- The New York City Department of Housing Preservation and Development (HPD) and the American Institute of Architects New York Chapter (AIANY) announced the finalists of its Big Ideas for Small Lots NYC design competition aimed at developing affordable housing on small and irregular lots throughout New York.
- The finalists are “Mass Green Living” by Anawan/101 + Kane AUD; “Greenfill House as Garden” by Michael Sorkin Studio; “Fold and Stack” by OBJ; “System for Narrow Living” by Only If Architecture; and “More with Less” by Palette Architecture. Each of the finalists were selected based on quality of design, replicability and construction feasibility.
- Through a series of workshops and networking opportunities, the five finalists will work with HPD to develop and finalize proposals for their architectural concepts. The winning submissions will be highlighted through an exhibition at the Center for Architecture this fall.
More than 400 designers and architects from around the world submitted concepts to the design competition for a shot at developing affordable housing in one of the densest cities on the planet. The selected finalists broke apart from the competition with intelligent ideas for modular construction, sleek façades and the reduction of environmental footprints.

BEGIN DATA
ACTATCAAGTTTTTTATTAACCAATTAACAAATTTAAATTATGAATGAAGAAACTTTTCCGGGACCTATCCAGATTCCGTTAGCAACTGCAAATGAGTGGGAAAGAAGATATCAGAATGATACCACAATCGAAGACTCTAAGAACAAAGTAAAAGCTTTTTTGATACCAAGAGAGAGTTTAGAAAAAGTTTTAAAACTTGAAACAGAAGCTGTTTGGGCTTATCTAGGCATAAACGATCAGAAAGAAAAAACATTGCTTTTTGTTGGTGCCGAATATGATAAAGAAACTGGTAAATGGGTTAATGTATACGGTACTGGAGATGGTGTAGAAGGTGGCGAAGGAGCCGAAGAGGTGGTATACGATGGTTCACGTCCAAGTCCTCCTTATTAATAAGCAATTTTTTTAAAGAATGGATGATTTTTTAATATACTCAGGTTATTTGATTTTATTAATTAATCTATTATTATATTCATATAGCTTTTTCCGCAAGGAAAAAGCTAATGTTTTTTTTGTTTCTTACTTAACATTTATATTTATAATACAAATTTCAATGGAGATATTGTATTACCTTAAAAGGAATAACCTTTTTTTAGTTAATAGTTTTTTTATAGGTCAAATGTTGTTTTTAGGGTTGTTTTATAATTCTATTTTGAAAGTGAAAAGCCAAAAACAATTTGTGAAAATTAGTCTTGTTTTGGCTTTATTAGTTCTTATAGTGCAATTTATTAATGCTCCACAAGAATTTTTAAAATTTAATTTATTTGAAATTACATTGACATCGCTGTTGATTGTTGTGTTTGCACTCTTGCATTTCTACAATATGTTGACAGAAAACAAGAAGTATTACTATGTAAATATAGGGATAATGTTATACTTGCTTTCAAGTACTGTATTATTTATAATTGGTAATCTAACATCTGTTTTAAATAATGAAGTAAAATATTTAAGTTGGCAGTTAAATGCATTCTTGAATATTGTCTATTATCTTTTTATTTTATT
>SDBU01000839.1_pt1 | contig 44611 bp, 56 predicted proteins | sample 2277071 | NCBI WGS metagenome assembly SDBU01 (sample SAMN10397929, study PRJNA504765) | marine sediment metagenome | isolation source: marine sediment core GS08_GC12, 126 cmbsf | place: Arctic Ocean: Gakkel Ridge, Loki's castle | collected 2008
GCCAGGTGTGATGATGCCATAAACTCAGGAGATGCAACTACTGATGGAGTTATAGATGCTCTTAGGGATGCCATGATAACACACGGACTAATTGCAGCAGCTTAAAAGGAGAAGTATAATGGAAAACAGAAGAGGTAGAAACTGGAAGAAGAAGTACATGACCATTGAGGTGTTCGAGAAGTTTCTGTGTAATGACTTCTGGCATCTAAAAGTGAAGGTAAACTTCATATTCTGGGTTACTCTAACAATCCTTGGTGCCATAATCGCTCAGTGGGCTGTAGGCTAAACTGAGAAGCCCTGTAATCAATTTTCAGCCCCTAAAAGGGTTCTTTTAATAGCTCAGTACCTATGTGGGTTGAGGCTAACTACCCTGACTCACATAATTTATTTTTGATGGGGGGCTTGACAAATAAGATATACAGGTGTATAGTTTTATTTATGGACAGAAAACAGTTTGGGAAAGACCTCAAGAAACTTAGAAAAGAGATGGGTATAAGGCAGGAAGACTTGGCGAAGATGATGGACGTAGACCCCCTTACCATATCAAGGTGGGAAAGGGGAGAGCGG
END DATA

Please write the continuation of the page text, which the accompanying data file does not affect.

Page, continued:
The overwhelming response to the competition could be due to the opportunity associated with developing aesthetically-pleasing affordable housing in one of the most in-demand markets in the country. In a February interview with Smart Cities Dive, AIANY President Hayes Slade called housing "one of the most pressing issues we face" in New York and other major U.S. metropolitan areas.
"As architects, this is an issue we're uniquely qualified to satisfy,” he said. “It’s an important moment and topic."
Developing affordable housing has been a top priority for many major cities to increase inclusiveness, address homelessness and improve land use. Most recently in Miami, the city released a comprehensive Connect Capital Miami report with guidelines to reach a goal of creating or preserving 12,000 affordable housing units by 2024. Similarly in Columbus, OH, the city council approved an ordinance to spend up to $5.6 million on grants to increase the housing supply and fulfill its current need of 54,000 affordable housing units.
It's likely other cities will mirror the efforts put forward by Big Ideas for Small Lots NYC to meet their own development needs through sophisticated concepts.